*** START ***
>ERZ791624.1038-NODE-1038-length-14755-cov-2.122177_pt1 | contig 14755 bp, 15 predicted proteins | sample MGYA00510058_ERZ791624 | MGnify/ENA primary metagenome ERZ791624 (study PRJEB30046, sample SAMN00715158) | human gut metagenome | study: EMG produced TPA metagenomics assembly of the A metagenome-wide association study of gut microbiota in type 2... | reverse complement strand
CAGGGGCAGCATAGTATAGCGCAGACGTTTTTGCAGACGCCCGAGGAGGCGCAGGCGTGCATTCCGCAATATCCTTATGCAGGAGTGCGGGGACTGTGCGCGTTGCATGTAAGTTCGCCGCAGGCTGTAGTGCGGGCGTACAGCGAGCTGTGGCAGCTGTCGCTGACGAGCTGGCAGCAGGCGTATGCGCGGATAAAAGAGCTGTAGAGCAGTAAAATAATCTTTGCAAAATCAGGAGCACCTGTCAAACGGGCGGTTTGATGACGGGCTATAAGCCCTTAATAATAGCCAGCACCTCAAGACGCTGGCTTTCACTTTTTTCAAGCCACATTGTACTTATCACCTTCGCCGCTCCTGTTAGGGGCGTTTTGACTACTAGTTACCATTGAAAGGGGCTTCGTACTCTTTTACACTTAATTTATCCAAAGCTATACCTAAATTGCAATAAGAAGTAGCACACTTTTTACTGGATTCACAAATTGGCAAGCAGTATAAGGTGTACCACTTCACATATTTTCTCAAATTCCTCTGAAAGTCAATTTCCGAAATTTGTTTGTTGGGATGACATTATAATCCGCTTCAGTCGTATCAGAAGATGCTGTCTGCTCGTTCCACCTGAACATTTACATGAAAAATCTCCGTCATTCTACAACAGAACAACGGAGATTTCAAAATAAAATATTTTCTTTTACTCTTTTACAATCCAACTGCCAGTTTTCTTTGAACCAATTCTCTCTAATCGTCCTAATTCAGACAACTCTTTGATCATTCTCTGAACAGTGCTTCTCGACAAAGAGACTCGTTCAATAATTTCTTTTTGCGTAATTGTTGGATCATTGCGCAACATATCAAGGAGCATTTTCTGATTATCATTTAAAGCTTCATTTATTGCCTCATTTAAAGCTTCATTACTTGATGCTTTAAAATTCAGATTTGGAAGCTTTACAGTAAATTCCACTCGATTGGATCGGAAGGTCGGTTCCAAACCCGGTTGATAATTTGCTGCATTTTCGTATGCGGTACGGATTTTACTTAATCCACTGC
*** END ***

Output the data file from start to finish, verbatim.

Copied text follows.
>ERZ791624.1038-NODE-1038-length-14755-cov-2.122177_pt1 | contig 14755 bp, 15 predicted proteins | sample MGYA00510058_ERZ791624 | MGnify/ENA primary metagenome ERZ791624 (study PRJEB30046, sample SAMN00715158) | human gut metagenome | study: EMG produced TPA metagenomics assembly of the A metagenome-wide association study of gut microbiota in type 2... | reverse complement strand
CAGGGGCAGCATAGTATAGCGCAGACGTTTTTGCAGACGCCCGAGGAGGCGCAGGCGTGCATTCCGCAATATCCTTATGCAGGAGTGCGGGGACTGTGCGCGTTGCATGTAAGTTCGCCGCAGGCTGTAGTGCGGGCGTACAGCGAGCTGTGGCAGCTGTCGCTGACGAGCTGGCAGCAGGCGTATGCGCGGATAAAAGAGCTGTAGAGCAGTAAAATAATCTTTGCAAAATCAGGAGCACCTGTCAAACGGGCGGTTTGATGACGGGCTATAAGCCCTTAATAATAGCCAGCACCTCAAGACGCTGGCTTTCACTTTTTTCAAGCCACATTGTACTTATCACCTTCGCCGCTCCTGTTAGGGGCGTTTTGACTACTAGTTACCATTGAAAGGGGCTTCGTACTCTTTTACACTTAATTTATCCAAAGCTATACCTAAATTGCAATAAGAAGTAGCACACTTTTTACTGGATTCACAAATTGGCAAGCAGTATAAGGTGTACCACTTCACATATTTTCTCAAATTCCTCTGAAAGTCAATTTCCGAAATTTGTTTGTTGGGATGACATTATAATCCGCTTCAGTCGTATCAGAAGATGCTGTCTGCTCGTTCCACCTGAACATTTACATGAAAAATCTCCGTCATTCTACAACAGAACAACGGAGATTTCAAAATAAAATATTTTCTTTTACTCTTTTACAATCCAACTGCCAGTTTTCTTTGAACCAATTCTCTCTAATCGTCCTAATTCAGACAACTCTTTGATCATTCTCTGAACAGTGCTTCTCGACAAAGAGACTCGTTCAATAATTTCTTTTTGCGTAATTGTTGGATCATTGCGCAACATATCAAGGAGCATTTTCTGATTATCATTTAAAGCTTCATTTATTGCCTCATTTAAAGCTTCATTACTTGATGCTTTAAAATTCAGATTTGGAAGCTTTACAGTAAATTCCACTCGATTGGATCGGAAGGTCGGTTCCAAACCCGGTTGATAATTTGCTGCATTTTCGTATGCGGTACGGATTTTACTTAATCCACTGC